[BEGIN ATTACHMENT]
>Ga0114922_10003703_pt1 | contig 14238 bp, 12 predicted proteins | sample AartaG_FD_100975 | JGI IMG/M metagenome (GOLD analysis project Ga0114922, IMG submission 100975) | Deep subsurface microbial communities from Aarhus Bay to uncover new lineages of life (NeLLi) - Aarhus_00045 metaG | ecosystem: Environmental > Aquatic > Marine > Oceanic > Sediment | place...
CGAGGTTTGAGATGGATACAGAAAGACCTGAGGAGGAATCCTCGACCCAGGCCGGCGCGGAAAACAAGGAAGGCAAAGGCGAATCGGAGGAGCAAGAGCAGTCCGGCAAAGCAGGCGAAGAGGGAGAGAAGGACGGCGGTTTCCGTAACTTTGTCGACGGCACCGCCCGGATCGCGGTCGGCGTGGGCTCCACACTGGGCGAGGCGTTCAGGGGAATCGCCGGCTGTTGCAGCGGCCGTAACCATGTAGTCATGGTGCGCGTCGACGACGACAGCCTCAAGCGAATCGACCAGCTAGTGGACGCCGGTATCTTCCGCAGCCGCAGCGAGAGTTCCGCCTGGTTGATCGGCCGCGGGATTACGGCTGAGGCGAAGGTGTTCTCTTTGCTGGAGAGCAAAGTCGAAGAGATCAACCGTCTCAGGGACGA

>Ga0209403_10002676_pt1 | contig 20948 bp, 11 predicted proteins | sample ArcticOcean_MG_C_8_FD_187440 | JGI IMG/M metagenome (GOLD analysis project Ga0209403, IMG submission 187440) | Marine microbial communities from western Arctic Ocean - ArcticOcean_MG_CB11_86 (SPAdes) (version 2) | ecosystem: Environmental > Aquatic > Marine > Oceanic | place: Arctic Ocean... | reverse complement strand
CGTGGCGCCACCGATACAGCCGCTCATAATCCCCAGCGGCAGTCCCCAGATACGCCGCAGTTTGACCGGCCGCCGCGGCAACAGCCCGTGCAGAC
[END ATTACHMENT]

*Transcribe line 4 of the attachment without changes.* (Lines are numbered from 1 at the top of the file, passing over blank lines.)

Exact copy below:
CGTGGCGCCACCGATACAGCCGCTCATAATCCCCAGCGGCAGTCCCCAGATACGCCGCAGTTTGACCGGCCGCCGCGGCAACAGCCCGTGCAGAC